If you don’t have time for that (let’s face it that could be a tad too time heavy for some of us) you can always take a quick walk around your place (indoors or outside) every other hour and see where there is around 4 hours of light in a particular area. I

f you are unsure of your choice of location, not to worry! Best to plant herbs in pots or a moveable container. This way you can easily shift them if after a while the plants are not looking like they are flourishing or if you realise they need more sunlight over time.

For a more structured approach try Milkwood’s instructions on how to properly map the sun to help with your garden design.

  • Think about your lifestyle. It is important to choose the setup that best suits your lifestyle. This will depend heavily on the amount of space you have access to and how big you want your herb stash to be. The main consideration is what will work with your current living space.Here’s heaps on differnt styles of herb gardens and what to plant in them.
  • Location Location! One complete pain in the backside when caring for your home grown herbs is having to go majorly out of your way to tend to it. If it’s not easy access, it becomes difficult or annoying to remember to water, to check that all is in order if you have the desire to do so, and to make use of the fragrant leaves mid cooking.

Choose somewhere that is en route in your daily walk from front of house to the kitchen. That may start at the gate, carport, front door, wherever you normally first walk into your property. Somewhere in there, if you can, consider where you may put at least some of your herbs. You could have a small selection growing for example, in your kitchen itself and the larger crops on the balcony or in the garden near the steps or garden hose.

2. Healthy, rich soil and fertilisers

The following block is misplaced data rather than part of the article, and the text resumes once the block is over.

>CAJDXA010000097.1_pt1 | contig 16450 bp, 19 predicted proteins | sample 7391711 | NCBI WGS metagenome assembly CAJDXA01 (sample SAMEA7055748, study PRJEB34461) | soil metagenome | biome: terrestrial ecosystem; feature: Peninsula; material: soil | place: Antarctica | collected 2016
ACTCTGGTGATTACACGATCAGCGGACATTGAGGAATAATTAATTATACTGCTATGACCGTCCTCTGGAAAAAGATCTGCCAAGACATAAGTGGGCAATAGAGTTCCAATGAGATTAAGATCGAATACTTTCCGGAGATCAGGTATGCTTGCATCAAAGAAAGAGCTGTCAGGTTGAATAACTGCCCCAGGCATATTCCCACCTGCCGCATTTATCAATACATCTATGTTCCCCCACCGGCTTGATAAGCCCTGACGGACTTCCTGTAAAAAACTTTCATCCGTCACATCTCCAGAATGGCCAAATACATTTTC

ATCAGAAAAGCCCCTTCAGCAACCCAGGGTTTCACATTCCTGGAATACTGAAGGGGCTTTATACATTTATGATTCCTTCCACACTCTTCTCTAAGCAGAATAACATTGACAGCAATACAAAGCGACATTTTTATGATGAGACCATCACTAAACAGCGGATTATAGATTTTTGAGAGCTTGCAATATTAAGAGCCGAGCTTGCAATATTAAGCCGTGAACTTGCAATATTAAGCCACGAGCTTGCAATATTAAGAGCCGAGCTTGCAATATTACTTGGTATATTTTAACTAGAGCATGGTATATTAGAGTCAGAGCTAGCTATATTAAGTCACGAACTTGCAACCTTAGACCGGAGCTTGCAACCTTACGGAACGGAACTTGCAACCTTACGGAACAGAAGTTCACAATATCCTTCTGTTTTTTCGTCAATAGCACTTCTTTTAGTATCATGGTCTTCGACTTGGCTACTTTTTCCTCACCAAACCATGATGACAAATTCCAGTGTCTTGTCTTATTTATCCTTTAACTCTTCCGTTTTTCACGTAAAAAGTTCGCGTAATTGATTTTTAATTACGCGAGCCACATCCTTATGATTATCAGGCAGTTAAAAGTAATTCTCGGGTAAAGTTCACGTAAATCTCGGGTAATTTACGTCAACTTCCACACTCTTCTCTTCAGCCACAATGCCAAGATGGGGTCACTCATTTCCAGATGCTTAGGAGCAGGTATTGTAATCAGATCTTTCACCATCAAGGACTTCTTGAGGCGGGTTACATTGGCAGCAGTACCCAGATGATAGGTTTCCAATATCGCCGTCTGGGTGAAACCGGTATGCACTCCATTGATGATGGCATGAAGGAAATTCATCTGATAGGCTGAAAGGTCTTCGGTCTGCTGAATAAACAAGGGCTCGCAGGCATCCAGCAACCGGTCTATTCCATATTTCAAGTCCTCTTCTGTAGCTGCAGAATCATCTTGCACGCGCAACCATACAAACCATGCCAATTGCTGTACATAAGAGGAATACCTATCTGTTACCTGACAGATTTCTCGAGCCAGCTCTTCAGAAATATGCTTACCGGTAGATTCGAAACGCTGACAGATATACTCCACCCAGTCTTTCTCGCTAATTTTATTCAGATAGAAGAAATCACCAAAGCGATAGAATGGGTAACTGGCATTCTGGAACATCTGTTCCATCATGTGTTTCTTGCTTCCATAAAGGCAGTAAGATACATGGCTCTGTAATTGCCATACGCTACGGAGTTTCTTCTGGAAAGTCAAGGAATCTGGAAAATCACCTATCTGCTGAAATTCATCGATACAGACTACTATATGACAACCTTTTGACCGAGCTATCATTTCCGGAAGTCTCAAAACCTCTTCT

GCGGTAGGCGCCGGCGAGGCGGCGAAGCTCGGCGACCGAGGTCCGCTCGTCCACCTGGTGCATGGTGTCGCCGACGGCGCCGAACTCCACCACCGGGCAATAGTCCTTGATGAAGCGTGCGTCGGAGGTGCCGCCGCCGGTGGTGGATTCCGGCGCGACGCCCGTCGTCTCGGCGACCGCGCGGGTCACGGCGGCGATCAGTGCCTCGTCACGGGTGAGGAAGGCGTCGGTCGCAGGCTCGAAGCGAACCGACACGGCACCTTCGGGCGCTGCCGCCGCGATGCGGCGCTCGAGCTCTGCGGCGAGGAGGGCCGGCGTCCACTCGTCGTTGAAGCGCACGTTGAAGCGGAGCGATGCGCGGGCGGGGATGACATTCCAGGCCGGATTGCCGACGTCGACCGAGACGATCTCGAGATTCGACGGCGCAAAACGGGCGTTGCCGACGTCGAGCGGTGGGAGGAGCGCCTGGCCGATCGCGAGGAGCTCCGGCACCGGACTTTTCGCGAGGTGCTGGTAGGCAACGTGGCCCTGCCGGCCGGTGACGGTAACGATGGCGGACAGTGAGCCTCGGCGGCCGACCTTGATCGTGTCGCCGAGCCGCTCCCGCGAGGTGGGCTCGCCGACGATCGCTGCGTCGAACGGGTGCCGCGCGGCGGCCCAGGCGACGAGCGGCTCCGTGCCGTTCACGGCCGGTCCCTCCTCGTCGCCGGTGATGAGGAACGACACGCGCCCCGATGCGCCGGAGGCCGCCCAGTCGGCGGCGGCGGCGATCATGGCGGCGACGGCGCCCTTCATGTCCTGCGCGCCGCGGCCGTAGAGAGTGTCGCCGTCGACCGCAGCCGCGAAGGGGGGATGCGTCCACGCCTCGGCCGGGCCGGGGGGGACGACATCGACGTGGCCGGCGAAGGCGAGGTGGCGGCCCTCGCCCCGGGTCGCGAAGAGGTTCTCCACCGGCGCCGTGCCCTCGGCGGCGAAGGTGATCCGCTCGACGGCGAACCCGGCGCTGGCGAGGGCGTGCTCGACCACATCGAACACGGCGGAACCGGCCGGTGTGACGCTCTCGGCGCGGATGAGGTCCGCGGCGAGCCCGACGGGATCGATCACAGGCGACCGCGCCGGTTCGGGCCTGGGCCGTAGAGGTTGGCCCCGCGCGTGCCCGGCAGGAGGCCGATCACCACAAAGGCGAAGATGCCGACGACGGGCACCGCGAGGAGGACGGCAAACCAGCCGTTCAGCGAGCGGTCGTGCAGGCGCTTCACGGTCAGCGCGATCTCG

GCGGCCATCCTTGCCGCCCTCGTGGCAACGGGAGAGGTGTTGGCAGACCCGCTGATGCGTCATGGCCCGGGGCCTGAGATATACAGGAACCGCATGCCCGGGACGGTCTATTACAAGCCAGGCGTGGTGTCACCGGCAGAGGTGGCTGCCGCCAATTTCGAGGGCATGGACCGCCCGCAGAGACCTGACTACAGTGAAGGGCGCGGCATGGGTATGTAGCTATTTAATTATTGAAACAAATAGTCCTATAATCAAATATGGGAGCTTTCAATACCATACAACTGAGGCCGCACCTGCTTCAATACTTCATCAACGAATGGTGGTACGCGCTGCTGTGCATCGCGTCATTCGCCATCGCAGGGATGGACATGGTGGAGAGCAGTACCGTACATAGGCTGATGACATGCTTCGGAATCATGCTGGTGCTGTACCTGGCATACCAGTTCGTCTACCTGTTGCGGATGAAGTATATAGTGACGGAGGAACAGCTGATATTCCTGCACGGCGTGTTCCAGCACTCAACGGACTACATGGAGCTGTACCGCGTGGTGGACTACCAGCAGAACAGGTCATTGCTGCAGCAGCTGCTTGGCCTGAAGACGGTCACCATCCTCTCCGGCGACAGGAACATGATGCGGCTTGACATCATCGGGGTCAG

• If you’re not planting your herbs in the ground, I recommend getting the best quality potting mix you can lay your hands on for your herb garden. Gardening Australia’s gives a detailed breakdown of what to look out for in selecting the best potting mix
  • Organic fertilisers are the best! Worm juice (or have your own worm farm) does wonders for the garden, as does seaweed fertiliser. Or you can go for your standard fertilisers as found in local garden centres.

3. Your equipment

First things first, figure out where you are going to keep your equipment so it’s easy to access when you need it. I recommend:

  •  Scissors for snipping the herbs you want to use near the kitchen
  • Gardening gloves
  • Storage container for your gardening equipment
  •  Water can or some such close to your herbs

A tip – if the garden hose or tap isn’t close to your plants, consider a small watering can that you place near the herbs. You can easily refill this small vessel and keep it handy ready for the next water.

I’ve been used an old metal milking bucket and an old watering can (pretty sure both are from the early 1900s…). I fill up the bucket and watering can and take them upstairs. I use one to water and leave the other on the verandah for the next time the soil feels a little dry (usually every 2-3 days) so I don’t have to lumber downstairs for every water… just every section watering session.

Another option is to consider growing basil and other water loving plants right under your garden tap. This means you’ll be watering it often and it will be easy access. It may also catch any extra water that escapes your hose while you water the garden.

Note: if you are growing from seeds rather than seedlings you will require additional equipment and set up (see post 2 growing from seeds, seedlings or established plants)

4. The plants!

Check here for ideas on which herbs to choose for your garden.

Jessica Meier

Jessica Meier

If you procrastinate long enough in a garden at least one good job will end up getting done!